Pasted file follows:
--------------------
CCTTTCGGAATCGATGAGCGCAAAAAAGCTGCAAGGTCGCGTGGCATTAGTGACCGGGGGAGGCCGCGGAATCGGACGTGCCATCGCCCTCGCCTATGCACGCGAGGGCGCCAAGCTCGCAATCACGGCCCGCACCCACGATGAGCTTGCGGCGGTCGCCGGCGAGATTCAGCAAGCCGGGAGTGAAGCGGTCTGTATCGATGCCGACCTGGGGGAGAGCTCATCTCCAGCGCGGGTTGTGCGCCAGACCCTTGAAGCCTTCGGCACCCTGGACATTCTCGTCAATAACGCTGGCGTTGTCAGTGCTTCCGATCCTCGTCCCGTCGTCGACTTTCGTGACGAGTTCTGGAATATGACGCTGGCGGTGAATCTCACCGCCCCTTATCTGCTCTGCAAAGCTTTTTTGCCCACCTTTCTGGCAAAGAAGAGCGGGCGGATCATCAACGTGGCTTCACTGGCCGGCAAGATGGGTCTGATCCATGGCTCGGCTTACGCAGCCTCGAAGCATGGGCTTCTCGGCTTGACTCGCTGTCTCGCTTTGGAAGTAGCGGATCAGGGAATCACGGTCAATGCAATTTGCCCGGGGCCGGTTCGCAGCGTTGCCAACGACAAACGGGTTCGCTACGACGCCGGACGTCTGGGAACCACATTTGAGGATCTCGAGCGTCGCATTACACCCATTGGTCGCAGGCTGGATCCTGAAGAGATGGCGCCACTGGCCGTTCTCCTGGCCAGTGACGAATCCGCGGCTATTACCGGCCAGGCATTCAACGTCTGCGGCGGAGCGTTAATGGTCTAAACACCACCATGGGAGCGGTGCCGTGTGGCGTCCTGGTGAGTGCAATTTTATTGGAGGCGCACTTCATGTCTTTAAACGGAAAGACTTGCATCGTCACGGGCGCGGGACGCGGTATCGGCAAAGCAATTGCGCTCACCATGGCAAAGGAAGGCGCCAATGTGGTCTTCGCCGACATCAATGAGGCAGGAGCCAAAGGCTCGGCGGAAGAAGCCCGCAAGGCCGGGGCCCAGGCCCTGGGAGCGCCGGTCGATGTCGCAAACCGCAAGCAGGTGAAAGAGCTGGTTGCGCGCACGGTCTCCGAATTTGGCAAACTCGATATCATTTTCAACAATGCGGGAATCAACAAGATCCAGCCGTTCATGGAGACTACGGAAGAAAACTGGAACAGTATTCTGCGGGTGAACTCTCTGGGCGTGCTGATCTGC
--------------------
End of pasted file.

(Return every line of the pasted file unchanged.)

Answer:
CCTTTCGGAATCGATGAGCGCAAAAAAGCTGCAAGGTCGCGTGGCATTAGTGACCGGGGGAGGCCGCGGAATCGGACGTGCCATCGCCCTCGCCTATGCACGCGAGGGCGCCAAGCTCGCAATCACGGCCCGCACCCACGATGAGCTTGCGGCGGTCGCCGGCGAGATTCAGCAAGCCGGGAGTGAAGCGGTCTGTATCGATGCCGACCTGGGGGAGAGCTCATCTCCAGCGCGGGTTGTGCGCCAGACCCTTGAAGCCTTCGGCACCCTGGACATTCTCGTCAATAACGCTGGCGTTGTCAGTGCTTCCGATCCTCGTCCCGTCGTCGACTTTCGTGACGAGTTCTGGAATATGACGCTGGCGGTGAATCTCACCGCCCCTTATCTGCTCTGCAAAGCTTTTTTGCCCACCTTTCTGGCAAAGAAGAGCGGGCGGATCATCAACGTGGCTTCACTGGCCGGCAAGATGGGTCTGATCCATGGCTCGGCTTACGCAGCCTCGAAGCATGGGCTTCTCGGCTTGACTCGCTGTCTCGCTTTGGAAGTAGCGGATCAGGGAATCACGGTCAATGCAATTTGCCCGGGGCCGGTTCGCAGCGTTGCCAACGACAAACGGGTTCGCTACGACGCCGGACGTCTGGGAACCACATTTGAGGATCTCGAGCGTCGCATTACACCCATTGGTCGCAGGCTGGATCCTGAAGAGATGGCGCCACTGGCCGTTCTCCTGGCCAGTGACGAATCCGCGGCTATTACCGGCCAGGCATTCAACGTCTGCGGCGGAGCGTTAATGGTCTAAACACCACCATGGGAGCGGTGCCGTGTGGCGTCCTGGTGAGTGCAATTTTATTGGAGGCGCACTTCATGTCTTTAAACGGAAAGACTTGCATCGTCACGGGCGCGGGACGCGGTATCGGCAAAGCAATTGCGCTCACCATGGCAAAGGAAGGCGCCAATGTGGTCTTCGCCGACATCAATGAGGCAGGAGCCAAAGGCTCGGCGGAAGAAGCCCGCAAGGCCGGGGCCCAGGCCCTGGGAGCGCCGGTCGATGTCGCAAACCGCAAGCAGGTGAAAGAGCTGGTTGCGCGCACGGTCTCCGAATTTGGCAAACTCGATATCATTTTCAACAATGCGGGAATCAACAAGATCCAGCCGTTCATGGAGACTACGGAAGAAAACTGGAACAGTATTCTGCGGGTGAACTCTCTGGGCGTGCTGATCTGC